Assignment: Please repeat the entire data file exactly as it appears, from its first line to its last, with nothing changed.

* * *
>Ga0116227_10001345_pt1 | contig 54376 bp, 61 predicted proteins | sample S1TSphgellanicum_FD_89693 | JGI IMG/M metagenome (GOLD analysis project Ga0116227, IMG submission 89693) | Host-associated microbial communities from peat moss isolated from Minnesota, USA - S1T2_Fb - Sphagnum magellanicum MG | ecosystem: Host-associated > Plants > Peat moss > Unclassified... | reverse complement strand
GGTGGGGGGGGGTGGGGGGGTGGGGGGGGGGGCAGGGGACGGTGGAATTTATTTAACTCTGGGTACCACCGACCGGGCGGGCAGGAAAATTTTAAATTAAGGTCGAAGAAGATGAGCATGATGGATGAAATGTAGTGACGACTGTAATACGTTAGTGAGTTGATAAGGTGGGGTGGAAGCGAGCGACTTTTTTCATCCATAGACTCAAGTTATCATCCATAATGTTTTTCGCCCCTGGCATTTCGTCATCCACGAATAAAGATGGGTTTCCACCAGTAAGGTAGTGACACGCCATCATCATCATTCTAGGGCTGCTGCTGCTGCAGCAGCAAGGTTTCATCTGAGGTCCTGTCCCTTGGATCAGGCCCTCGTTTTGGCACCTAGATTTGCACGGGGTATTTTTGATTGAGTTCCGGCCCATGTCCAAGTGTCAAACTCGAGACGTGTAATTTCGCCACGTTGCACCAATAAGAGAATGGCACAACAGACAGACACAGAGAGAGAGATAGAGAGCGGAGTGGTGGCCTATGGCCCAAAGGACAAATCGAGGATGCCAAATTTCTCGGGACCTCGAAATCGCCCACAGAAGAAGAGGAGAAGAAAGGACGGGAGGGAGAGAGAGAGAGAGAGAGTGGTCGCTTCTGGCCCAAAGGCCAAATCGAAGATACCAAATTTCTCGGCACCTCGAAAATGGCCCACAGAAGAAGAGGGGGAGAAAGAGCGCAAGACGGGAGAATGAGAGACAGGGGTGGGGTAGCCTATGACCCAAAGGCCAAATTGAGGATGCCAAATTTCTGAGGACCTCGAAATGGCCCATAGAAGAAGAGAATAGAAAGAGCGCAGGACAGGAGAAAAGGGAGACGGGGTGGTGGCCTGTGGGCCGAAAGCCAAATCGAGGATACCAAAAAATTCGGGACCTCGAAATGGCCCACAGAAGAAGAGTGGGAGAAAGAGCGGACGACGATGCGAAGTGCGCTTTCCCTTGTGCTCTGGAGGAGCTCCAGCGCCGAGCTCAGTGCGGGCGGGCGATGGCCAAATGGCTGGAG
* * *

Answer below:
>Ga0116227_10001345_pt1 | contig 54376 bp, 61 predicted proteins | sample S1TSphgellanicum_FD_89693 | JGI IMG/M metagenome (GOLD analysis project Ga0116227, IMG submission 89693) | Host-associated microbial communities from peat moss isolated from Minnesota, USA - S1T2_Fb - Sphagnum magellanicum MG | ecosystem: Host-associated > Plants > Peat moss > Unclassified... | reverse complement strand
GGTGGGGGGGGGTGGGGGGGTGGGGGGGGGGGCAGGGGACGGTGGAATTTATTTAACTCTGGGTACCACCGACCGGGCGGGCAGGAAAATTTTAAATTAAGGTCGAAGAAGATGAGCATGATGGATGAAATGTAGTGACGACTGTAATACGTTAGTGAGTTGATAAGGTGGGGTGGAAGCGAGCGACTTTTTTCATCCATAGACTCAAGTTATCATCCATAATGTTTTTCGCCCCTGGCATTTCGTCATCCACGAATAAAGATGGGTTTCCACCAGTAAGGTAGTGACACGCCATCATCATCATTCTAGGGCTGCTGCTGCTGCAGCAGCAAGGTTTCATCTGAGGTCCTGTCCCTTGGATCAGGCCCTCGTTTTGGCACCTAGATTTGCACGGGGTATTTTTGATTGAGTTCCGGCCCATGTCCAAGTGTCAAACTCGAGACGTGTAATTTCGCCACGTTGCACCAATAAGAGAATGGCACAACAGACAGACACAGAGAGAGAGATAGAGAGCGGAGTGGTGGCCTATGGCCCAAAGGACAAATCGAGGATGCCAAATTTCTCGGGACCTCGAAATCGCCCACAGAAGAAGAGGAGAAGAAAGGACGGGAGGGAGAGAGAGAGAGAGAGAGTGGTCGCTTCTGGCCCAAAGGCCAAATCGAAGATACCAAATTTCTCGGCACCTCGAAAATGGCCCACAGAAGAAGAGGGGGAGAAAGAGCGCAAGACGGGAGAATGAGAGACAGGGGTGGGGTAGCCTATGACCCAAAGGCCAAATTGAGGATGCCAAATTTCTGAGGACCTCGAAATGGCCCATAGAAGAAGAGAATAGAAAGAGCGCAGGACAGGAGAAAAGGGAGACGGGGTGGTGGCCTGTGGGCCGAAAGCCAAATCGAGGATACCAAAAAATTCGGGACCTCGAAATGGCCCACAGAAGAAGAGTGGGAGAAAGAGCGGACGACGATGCGAAGTGCGCTTTCCCTTGTGCTCTGGAGGAGCTCCAGCGCCGAGCTCAGTGCGGGCGGGCGATGGCCAAATGGCTGGAG